It’s sobering right?
It’s us right?
How do you think God felt when when he miraculously delivered the Israelites from 400 years of slavery (10 plagues, the parting of the Red Sea, etc.) in response to their prayer in Exodus 2:23-24, only to have the same people spit in his face and say they’d rather go back to their slavery, the slavery they prayed and groaned to get out of.
How does God feel when we do the same thing with our sin? God delivers us from our sin, yet all we remember is the sweetness of the sin on our lips, not how it turned to ash in our mouth or left 3rd degree burns throughout our bowels.
Here’s the thing: no amount of leeks, or quail, or manna, or sin, or porn, or promiscuity, or money, or power, or status, or selfishness, or approval, will ever satisfy us. None of these are God. When we feed off of them, we will always be left hungry. When we eat fantasy food, we die. Slowly and subtly, the parasite sucks the real life out of us until only a shell of ourselves remain, the rest of us gone in some made-up world that doesn’t exist. Exactly where our enemy wants us.
To break away from this is simple, though not easy.
Simple in that instead of feeding off of fantasy, we have to feed off of what is real. Instead of bowing the knee to what feels best or will make us happy in the moment, we bow the knee to Jesus. We feed off of Jesus. We allow Jesus to be sufficient for everything in our life. Trusting that he is the path to “having life to the full,” as he told us in John 10:10. Ironically, 1400 years after the manna and quail incident, Jesus shows up and tells us we are to feed off of him. He miraculously fed 5000 people some bread, but they didn’t want to follow him, they only wanted more bread. They wanted Jesus to give them bread every day, like their ancestors got 1400 years ago in the form of manna, and if he didn’t, he wasn’t “God-enough” for them. Instead of accepting the present life-giving reality of Jesus, the people longed for their manna-filled past. The past that in reality was grumbled about by their ancestors so much that they chose slavery over it. Jesus knows what we need. He knows we need more than snacks. He knows that we need him. He responds to the manna-hungry people in John 6 in the same way he responds to us…they rejected him, will we?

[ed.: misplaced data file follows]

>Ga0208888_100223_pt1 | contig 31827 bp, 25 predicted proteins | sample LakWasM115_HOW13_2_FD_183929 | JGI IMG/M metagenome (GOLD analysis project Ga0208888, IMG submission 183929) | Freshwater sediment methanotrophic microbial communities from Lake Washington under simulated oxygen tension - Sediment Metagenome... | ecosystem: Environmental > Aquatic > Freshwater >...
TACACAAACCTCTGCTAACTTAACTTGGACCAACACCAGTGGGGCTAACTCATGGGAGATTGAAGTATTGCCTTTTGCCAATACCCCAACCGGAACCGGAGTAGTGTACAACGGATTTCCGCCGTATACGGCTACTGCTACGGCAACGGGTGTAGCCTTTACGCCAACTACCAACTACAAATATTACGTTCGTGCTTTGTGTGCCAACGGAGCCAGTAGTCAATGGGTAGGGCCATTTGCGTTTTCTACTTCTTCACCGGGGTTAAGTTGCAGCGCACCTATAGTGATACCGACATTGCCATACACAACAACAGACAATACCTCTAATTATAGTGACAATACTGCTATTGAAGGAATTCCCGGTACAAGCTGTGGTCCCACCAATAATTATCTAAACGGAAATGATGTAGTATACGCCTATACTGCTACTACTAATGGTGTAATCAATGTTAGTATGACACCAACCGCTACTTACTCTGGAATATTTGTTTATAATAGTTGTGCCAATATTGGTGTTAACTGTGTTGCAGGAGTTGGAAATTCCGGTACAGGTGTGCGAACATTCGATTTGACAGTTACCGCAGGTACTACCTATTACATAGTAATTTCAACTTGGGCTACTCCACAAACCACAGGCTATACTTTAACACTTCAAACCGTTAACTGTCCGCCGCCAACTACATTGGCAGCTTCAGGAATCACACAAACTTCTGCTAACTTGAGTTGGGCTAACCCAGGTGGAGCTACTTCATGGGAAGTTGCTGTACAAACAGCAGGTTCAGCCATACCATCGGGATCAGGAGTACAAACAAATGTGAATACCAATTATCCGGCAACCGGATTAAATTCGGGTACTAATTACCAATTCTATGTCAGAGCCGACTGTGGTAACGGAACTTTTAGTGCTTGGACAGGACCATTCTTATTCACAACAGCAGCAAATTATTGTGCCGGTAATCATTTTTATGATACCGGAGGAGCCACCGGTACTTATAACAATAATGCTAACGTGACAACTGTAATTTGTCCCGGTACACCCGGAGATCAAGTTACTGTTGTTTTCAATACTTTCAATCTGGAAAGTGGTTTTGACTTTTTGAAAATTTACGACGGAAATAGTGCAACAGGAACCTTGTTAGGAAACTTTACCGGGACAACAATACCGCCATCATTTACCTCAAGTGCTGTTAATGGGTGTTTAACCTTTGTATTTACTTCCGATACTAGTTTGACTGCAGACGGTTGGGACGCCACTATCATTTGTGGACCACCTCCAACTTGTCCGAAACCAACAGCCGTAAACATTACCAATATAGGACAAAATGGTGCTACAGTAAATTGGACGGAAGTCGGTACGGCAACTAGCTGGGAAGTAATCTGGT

John 6:51 I am the living bread that came down from heaven. Whoever eats this bread will live forever. This bread is my flesh, which I will give for the life of the world.”…57 Just as the living Father sent me and I live because of the Father, so the one who feeds on me will live because of me. 58 This is the bread that came down from heaven. Your ancestors ate manna and died, but whoever feeds on this bread will live forever.”
- Ep. 92: Ken Wytsma on Chronic Pain, Compassion Fatigue, and a Theology of Suffering - February 5, 2024
- Ep. 91: Control & Hope Beyond Our Circumstances - December 13, 2023
- Ep. 90: Juanita Rasmus on Learning to Live in the Unmerited Love of God - November 10, 2023